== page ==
|Year : 2018 | Volume
| Issue : 2 | Page : 155-157
Multivessel coronary intervention in a single coronary artery
Vinayakumar Desabandhu, Shiruvallur Ganapathy Shyam Lakshman
Department Of Cardiology, Government Medical College, Calicut, Kerala, India
|Date of Web Publication||13-Dec-2018|
Dr. Shiruvallur Ganapathy Shyam Lakshman
Department of Cardiology, Government Medical College, Calicut, Kerala
Source of Support: None, Conflict of Interest: None
Percutaneous coronary intervention forms the mainstay of treatment of coronary artery disease. Anomalous coronary artery origin is uncommon, and multivessel coronary intervention in such setting is a rarer entity. We report a case of multivessel coronary intervention in a patient with a single coronary artery from right coronary sinus bifurcating into left coronary artery and right coronary artery.
Keywords: Single coronary artery, anomalous coronary origin, percutaneous coronary intervention
|How to cite this article:|
Desabandhu V, Lakshman SS. Multivessel coronary intervention in a single coronary artery. Indian Heart J Interv 2018;1:155-7
|How to cite this URL:|
Desabandhu V, Lakshman SS. Multivessel coronary intervention in a single coronary artery. Indian Heart J Interv [serial online] 2018 [cited 2020 Oct 21];1:155-7. Available from: https://www.ihji.org/text.asp?2018/1/2/155/247444
| Introduction|| |
Anomalous origin of the coronary arteries is relatively uncommon and occurs in 0.3%–2.5% of patients. Most of them tend to be benign but occasionally may manifest with ischemia, syncope, myocardial infarction (MI), and sudden cardiac death (SCD). However, anomalous coronary system does not preclude them from predisposition to atherosclerosis. They may be detected by routine coronary angiography, and their detection warrants proper planning for coronary intervention in the setting of significant flow-limiting lesions.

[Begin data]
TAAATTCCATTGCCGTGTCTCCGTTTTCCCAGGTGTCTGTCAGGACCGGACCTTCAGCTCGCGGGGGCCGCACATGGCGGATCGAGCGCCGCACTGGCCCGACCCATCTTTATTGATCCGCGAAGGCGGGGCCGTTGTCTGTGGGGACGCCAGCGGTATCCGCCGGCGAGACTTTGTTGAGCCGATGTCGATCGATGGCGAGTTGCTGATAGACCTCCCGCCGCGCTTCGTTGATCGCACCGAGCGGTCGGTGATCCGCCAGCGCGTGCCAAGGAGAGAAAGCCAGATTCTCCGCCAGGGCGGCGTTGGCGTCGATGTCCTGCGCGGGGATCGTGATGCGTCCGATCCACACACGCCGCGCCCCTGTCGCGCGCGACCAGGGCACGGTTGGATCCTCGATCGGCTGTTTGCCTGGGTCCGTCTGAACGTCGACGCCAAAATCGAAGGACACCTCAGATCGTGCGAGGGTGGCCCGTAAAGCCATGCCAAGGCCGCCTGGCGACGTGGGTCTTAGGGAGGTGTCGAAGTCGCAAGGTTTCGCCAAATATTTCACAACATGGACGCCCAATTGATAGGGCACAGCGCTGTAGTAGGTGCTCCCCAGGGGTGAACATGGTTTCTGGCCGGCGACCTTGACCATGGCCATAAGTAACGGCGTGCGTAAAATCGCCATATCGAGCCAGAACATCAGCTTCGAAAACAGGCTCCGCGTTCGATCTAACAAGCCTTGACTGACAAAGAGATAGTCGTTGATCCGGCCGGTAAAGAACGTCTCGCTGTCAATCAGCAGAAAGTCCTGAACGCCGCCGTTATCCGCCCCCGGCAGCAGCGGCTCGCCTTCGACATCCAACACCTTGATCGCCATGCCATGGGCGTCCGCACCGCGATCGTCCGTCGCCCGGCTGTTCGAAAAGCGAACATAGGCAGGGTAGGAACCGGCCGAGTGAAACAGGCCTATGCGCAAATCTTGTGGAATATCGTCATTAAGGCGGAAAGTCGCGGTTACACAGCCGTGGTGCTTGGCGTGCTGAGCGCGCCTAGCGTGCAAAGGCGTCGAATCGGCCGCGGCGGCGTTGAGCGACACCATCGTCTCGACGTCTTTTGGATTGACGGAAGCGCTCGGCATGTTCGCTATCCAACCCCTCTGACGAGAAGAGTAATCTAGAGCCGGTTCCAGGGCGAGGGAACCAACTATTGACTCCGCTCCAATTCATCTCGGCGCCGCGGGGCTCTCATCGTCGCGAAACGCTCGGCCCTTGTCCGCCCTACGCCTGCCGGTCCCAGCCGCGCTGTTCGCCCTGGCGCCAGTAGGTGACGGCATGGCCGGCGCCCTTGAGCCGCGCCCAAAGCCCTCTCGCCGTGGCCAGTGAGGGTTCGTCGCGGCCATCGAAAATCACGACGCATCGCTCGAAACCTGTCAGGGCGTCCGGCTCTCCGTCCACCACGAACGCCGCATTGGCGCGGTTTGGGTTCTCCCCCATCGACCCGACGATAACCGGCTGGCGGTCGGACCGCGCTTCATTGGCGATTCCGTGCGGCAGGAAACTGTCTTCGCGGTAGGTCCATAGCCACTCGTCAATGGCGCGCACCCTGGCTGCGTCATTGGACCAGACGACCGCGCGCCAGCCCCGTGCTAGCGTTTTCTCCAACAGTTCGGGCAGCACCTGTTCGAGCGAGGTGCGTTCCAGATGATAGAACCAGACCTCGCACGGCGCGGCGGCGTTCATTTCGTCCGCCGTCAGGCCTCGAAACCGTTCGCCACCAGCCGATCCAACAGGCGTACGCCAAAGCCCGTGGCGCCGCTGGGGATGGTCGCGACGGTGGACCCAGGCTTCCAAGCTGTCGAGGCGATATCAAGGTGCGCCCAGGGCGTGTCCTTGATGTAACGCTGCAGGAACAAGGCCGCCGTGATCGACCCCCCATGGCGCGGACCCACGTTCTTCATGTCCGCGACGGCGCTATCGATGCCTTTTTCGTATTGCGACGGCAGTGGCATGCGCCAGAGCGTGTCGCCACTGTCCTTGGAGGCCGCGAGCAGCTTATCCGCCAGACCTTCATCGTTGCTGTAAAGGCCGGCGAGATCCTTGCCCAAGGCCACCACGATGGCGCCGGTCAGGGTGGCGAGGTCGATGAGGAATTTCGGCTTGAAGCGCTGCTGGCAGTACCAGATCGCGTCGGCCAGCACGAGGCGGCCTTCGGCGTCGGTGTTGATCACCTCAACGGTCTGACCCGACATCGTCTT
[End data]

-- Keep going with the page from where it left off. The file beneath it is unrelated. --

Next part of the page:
| Case Report|| |
A 70-year-old lady, a case of infero-lateral wall MI lysed with streptokinase, was subjected to angiography as she had persisting rest pain. She was found to have a left coronary artery (LCA) arising as a single trunk from right sinus along with a right coronary artery (RCA) with normal course [Figure 1]A.
|Figure 1: (A) Anomalous origin of LCA from RCA. (B) Image showing discrete 90% disease in mid RCA and discrete 80% disease in mid LAD with course of LAD in anterior interventricular groove. (C) LCA and RCA wired for catheter stability|
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LCA continued as a long left main coronary artery which passed between pulmonary artery and aorta before branching into left anterior descending (LAD) and left circumflex (LCX) artery. LAD was a small vessel and it coursed through anterior interventricular groove with discrete 90% disease in mid-LAD. RCA showed discrete 80% disease in mid-RCA and 90% in distal RCA [Figure 1]B; Video 1]. The single coronary artery (SCA) was engaged with a 7 French (F) Judkins right catheter. LCA and RCA were wired sequentially to ensure catheter stability [Figure 1]C. RCA was wired with Fielder XT–R (0.014”/0.010” × 180cm, Asahi Intecc, Aichi, Japan) and Finecross microcatheter (1.8F, 130cm; Terumo Medical, Somerset, New Jersey). Fielder XT–R was exchanged with Grand Slam extra support coronary guide wire (0.014” × 180cm, Asahi Intecc). RCA was dilated with Direct X balloon (2.00×10mm, MIV Therapeutics, Surat SEZ, India), and distal and proximal RCA was stented with sirolimus drug-eluting stent (DES) (3×16mm, Tetrilimus; SMT, Wakhariawadi, Surat, Gujarat, India and 3×16mm, M’Sure-S; Multimedics, Hicksville, NY, USA) [Figure 2]A and B; Video 2].
|Figure 2: (A) RCA wired and dilated with Direct X balloon. (B) RCA stented with sirolimus DES|